The ESO says it needs half-hourly data from households to run the scheme, but if your supplier can figure out a different way to get data on your use every half an hour then you might still be able to sign up. How the money is paid will depend on the supplier. Some may issue vouchers, others might return cash to you, and many will likely just cut the amount from your energy bill
Without the scheme, there could be cold and still days creating high demand and low levels of wind power, meaning there may be a need to interrupt supply to some customers for limited periods, National Grid ESO’s winter outlook said.
The ESO also warned that if there is not enough gas to keep the country’s power stations going in January it could force distributors to cut off electricity to households and businesses for three-hour blocks during the day.
National Grid boss John Pettigrew said blackouts would have to be imposed in the “deepest darkest evenings” in January and February if electricity generators did not have enough gas to meet demand, particularly if there is a bout of cold weather.
Pettigrew has told households to prepare for blackouts between 4pm and 7pm on weekdays during “really, really cold” days in January and February if gas imports are reduced.
The National Grid boss said he is confident this will not be the case, but added: “In the context of the terrible things that are going on in Ukraine and the consequences of that [it was] right that we set out what some of the potential risks could be."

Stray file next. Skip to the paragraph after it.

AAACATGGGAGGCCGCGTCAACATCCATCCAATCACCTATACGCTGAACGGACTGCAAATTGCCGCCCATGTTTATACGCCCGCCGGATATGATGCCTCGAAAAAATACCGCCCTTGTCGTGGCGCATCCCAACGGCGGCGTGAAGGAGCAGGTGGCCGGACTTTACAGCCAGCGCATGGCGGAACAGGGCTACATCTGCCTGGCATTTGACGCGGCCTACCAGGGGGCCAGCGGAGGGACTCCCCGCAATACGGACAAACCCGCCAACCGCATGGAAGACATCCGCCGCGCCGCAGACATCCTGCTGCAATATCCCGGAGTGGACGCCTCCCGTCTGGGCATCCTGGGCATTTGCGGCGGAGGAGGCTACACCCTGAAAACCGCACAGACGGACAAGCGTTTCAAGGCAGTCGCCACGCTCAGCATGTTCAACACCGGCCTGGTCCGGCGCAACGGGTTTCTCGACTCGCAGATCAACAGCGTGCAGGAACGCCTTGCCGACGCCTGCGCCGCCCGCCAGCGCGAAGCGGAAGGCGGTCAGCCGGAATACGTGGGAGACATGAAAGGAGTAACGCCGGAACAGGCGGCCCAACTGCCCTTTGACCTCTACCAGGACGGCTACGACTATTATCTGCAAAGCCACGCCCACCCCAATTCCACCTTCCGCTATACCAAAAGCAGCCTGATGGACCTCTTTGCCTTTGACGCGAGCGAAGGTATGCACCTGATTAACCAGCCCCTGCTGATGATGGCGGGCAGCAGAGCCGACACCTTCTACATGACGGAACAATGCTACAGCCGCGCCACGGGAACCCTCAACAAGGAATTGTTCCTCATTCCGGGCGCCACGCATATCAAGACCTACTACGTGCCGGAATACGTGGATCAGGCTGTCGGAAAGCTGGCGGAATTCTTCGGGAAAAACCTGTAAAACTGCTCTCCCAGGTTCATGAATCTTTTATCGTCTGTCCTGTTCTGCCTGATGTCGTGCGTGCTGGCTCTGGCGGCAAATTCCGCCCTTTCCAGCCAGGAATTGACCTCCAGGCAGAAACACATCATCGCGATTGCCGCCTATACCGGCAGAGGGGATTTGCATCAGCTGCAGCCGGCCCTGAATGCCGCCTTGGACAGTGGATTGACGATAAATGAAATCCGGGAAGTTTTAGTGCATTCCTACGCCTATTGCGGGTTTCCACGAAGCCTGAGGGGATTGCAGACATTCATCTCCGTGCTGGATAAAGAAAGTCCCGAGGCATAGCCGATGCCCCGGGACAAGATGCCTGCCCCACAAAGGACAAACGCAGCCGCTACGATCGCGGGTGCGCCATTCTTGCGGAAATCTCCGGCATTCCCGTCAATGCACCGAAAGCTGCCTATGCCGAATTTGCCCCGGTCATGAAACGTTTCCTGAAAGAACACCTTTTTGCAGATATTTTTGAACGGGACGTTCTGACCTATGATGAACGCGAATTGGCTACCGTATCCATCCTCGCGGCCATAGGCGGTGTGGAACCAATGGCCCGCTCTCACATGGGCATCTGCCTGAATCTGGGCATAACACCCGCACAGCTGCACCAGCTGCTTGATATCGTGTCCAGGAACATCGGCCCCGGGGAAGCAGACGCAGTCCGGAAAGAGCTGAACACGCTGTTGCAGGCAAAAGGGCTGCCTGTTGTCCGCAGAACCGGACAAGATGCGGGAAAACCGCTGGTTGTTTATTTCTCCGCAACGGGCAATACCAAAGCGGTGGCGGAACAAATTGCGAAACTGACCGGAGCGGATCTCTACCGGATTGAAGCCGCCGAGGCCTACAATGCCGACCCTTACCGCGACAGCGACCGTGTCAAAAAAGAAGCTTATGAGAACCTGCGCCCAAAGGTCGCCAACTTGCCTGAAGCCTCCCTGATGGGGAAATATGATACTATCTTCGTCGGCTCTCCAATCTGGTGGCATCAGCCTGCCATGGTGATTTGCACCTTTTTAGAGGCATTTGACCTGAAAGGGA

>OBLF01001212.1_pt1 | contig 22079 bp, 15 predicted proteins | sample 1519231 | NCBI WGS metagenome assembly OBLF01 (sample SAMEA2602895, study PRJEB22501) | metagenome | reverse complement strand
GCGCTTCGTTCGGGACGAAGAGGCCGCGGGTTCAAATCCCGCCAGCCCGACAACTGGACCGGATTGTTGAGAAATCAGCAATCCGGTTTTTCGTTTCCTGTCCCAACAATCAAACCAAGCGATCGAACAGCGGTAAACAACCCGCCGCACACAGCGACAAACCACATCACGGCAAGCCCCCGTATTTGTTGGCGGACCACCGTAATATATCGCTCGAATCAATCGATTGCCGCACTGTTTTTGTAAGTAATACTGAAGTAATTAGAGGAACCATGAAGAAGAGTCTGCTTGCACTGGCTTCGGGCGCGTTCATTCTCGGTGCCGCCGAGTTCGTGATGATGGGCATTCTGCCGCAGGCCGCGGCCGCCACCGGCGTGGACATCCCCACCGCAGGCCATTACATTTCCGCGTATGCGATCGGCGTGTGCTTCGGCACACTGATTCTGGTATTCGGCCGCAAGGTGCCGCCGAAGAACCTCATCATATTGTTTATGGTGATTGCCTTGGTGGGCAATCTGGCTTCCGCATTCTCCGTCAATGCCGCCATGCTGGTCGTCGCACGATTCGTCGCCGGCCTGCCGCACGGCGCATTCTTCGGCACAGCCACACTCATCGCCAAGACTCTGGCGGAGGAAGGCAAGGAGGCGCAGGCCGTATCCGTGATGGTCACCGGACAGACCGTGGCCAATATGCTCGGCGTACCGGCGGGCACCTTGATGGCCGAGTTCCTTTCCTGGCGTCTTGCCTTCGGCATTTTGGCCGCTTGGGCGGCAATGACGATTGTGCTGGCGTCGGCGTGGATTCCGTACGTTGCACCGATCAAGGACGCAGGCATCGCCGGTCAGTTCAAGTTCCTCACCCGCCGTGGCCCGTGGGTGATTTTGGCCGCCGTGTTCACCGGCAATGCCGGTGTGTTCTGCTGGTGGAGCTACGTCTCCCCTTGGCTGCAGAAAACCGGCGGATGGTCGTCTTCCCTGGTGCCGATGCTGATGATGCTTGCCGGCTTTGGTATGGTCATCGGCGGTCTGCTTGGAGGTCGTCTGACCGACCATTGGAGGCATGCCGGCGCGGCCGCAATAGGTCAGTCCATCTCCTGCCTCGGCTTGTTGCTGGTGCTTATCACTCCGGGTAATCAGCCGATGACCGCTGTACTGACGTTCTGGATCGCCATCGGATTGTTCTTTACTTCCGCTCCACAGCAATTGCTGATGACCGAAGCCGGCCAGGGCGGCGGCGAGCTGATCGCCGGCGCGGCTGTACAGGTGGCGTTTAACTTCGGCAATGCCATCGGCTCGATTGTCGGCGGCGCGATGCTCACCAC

Any plans for scheduled power cuts will need to be approved by the government and King Charles before it could come into fruition.
Which suppliers have signed up?
The “vast majority” of the UK’s energy suppliers have now signed up to the scheme to help avoid blackouts this winter, Pettigrew said, and this is expected to “continue to grow as we move through the winter”. The following energy suppliers are all taking part in the ESO Demand Flexibility Service:
- British Gas
- Conrad Energy
- CUB (UK) Ltd
- ENGIE Power Limited
- E.ON Next
- Grid Beyond
- Hugo Energy App (via SMS)
- Labrador (via Perse Technology Ltd)
- Loop.homes (via SMS)
- myenergi (via Orange Power
- Oaktree Power
- Octopus Energy
- Pearlstone Energy
- Power Rewards App (via Orange Power
- Shell Energy Retail (via SMS)
- Zenobe Energy Limited
Pettigrew said the programme could help take pressure off the grid this winter, but also holds the key to how electricity might be used by homes in the decades ahead. In future, experts hope that most households with electric cars will plug in when they get home, but that their smart meter will wait until electricity is most abundant – and therefore cheaper – on the grid before charging the car.
He added: “In my mind it’s a little bit of a glimpse of the future. Because, with smart meters, customers can interact and provide services to networks that they’ve not been able to do in the past.
“So, for me, although it’s something that’s a useful insurance policy for this winter for the system operator, it’s actually quite exciting and it’s actually developing products and services that I think will be the norm going forward.
Asked about the risk of blackouts this winter, Pettigrew said that little had changed in the month since National Grid published its outlook which said the risk is small.